"Where do you want the marquee put, mother?"

§ 4. If, by this enquiry into the nature of the understanding, I can discover the powers thereof; how far they reach; to what things they are in any degree proportionate; and where they fail us: I suppose it may be of use to prevail with the busy mind of man, to be more cautious in meddling with things exceeding its comprehension; to stop when it is at the utmost extent of its tether; and to sit down in a quiet ignorance of those things, which, upon examination, are found to be beyond the reach of our capacities. We should not then perhaps be so forward, out of an affectation of an universal knowledge, to raise questions, and perplex ourselves and others with disputes about things, to which our understandings are not suited; and of which we cannot frame in our minds any clear or distinct perceptions, or whereof (as it has perhaps too often happened) we have not any notions at all. If we can find out how far the understanding can extend its view, how far it has faculties to attain certainty, and in what cases it can only judge and guess; we may learn to content ourselves with what is attainable by us in this state.

Includes

§ 7. Secondly, Sometimes the word time is used in a larger sense, and is applied to parts of that infinite duration, not that were really distinguished and measured out by this real existence, and periodical motions of bodies that were appointed from the beginning to be for signs, and for seasons, and for days, and years, and are accordingly our measures of time: but such other portions too of that infinite uniform duration, which we, upon any occasion, do suppose equal to certain lengths of measured time; and so consider them as bounded and determined. For if we should suppose the creation, or fall of the angels, was at the beginning of the Julian period, we should speak properly enough, and should be understood, if we said, it is a longer time since the creation of angels, than the creation of the world, by seven thousand six hundred and forty years: whereby we would mark out so much of that undistinguished duration, as we suppose equal to, and would have admitted seven thousand six hundred and forty annual revolutions of the sun, moving at the rate it now does. And thus likewise we sometimes speak of place, distance, or bulk, in the great inane beyond the confines of the world, when we consider so much of that space as is equal to, or capable to receive a body of any assigned dimensions, as a cubic foot; or do suppose a point in it at such a certain distance from any part of the universe.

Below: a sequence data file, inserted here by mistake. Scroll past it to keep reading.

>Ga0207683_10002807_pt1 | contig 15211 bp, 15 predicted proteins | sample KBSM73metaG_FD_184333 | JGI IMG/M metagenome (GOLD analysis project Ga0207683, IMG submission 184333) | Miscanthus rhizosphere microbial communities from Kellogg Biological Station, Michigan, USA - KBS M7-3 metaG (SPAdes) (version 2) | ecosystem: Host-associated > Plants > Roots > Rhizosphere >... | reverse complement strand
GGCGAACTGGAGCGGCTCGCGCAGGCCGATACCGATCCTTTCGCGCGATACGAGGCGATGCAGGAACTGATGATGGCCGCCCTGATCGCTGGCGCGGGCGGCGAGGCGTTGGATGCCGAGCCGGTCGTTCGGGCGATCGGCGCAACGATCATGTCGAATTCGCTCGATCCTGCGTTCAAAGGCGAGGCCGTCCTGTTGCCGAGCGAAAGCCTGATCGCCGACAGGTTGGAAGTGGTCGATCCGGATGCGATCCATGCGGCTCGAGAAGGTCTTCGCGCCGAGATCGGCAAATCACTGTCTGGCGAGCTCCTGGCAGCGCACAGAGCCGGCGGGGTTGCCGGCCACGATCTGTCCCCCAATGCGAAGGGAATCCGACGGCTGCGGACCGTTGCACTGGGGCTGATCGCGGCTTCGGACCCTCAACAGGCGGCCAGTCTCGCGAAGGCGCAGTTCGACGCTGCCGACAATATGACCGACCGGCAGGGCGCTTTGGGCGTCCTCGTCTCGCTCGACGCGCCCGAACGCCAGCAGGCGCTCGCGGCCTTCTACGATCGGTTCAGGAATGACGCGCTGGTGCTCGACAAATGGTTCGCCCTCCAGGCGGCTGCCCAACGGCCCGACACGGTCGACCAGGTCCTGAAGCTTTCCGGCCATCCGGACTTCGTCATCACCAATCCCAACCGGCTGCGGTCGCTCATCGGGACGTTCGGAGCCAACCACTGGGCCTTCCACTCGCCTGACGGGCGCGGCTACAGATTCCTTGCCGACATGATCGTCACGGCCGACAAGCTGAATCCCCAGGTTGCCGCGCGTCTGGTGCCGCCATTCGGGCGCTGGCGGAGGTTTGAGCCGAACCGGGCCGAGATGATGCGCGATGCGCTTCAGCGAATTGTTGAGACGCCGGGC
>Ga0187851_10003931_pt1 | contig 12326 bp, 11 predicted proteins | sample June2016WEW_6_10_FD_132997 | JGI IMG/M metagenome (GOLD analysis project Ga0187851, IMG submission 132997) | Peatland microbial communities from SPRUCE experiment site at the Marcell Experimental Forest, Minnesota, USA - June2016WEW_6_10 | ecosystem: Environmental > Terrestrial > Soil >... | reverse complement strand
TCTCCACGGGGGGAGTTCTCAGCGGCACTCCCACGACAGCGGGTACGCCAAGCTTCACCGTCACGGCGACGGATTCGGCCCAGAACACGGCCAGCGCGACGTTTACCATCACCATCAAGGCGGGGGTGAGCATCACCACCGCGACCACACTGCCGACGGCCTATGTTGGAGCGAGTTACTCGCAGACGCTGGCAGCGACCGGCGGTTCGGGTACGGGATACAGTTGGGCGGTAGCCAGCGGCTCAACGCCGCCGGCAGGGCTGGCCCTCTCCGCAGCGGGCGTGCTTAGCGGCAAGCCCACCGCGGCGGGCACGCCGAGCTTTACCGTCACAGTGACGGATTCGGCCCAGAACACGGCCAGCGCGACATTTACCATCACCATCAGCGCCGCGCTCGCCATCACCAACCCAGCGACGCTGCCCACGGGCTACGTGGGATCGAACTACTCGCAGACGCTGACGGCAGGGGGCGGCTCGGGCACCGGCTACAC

Some essays published earlier as pamphlets

Frederick Engels, Ernest Untermann, eds.

§ 19. Though in compliance with the ordinary way of speaking I have showed in what sense, and upon what ground our ideas may be sometimes called true or false; yet if we will look a little nearer into the matter, in all cases where any idea is called true or false, it is from some judgment that the mind makes, or is supposed to make, that is true or false. For truth or falsehood, being never without some affirmation or negation, express or tacit, it is not to be found but where signs are joined and separated according to the agreement or disagreement of the things they stand for. The signs we chiefly use are either ideas or words, wherewith we make either mental or verbal propositions. Truth lies in so joining or separating these representatives, as the things they stand for do in themselves agree or disagree; and falsehood in the contrary, as shall be more fully shown hereafter.


He carried more lilies still, another whole tray.

They say you should never ask questions that only a dead man can answer. But what if you could answer them? What if you could remember every detail of your death and aftermath? What if you continue to die over and over again?

"Aren't I in good voice, mummy?" she beamed.

There lay a young man, fast asleep - sleeping so soundly, so deeply, that he was far, far away from them both. Oh, so remote, so peaceful. He was dreaming. Never wake him up again. His head was sunk in the pillow, his eyes were closed; they were blind under the closed eyelids. He was given up to his dream. What did garden-parties and baskets and lace frocks matter to him? He was far from all those things. He was wonderful, beautiful. While they were laughing and while the band was playing, this marvel had come to the lane. Happy ... happy ... All is well, said that sleeping face. This is just as it should be. I am content.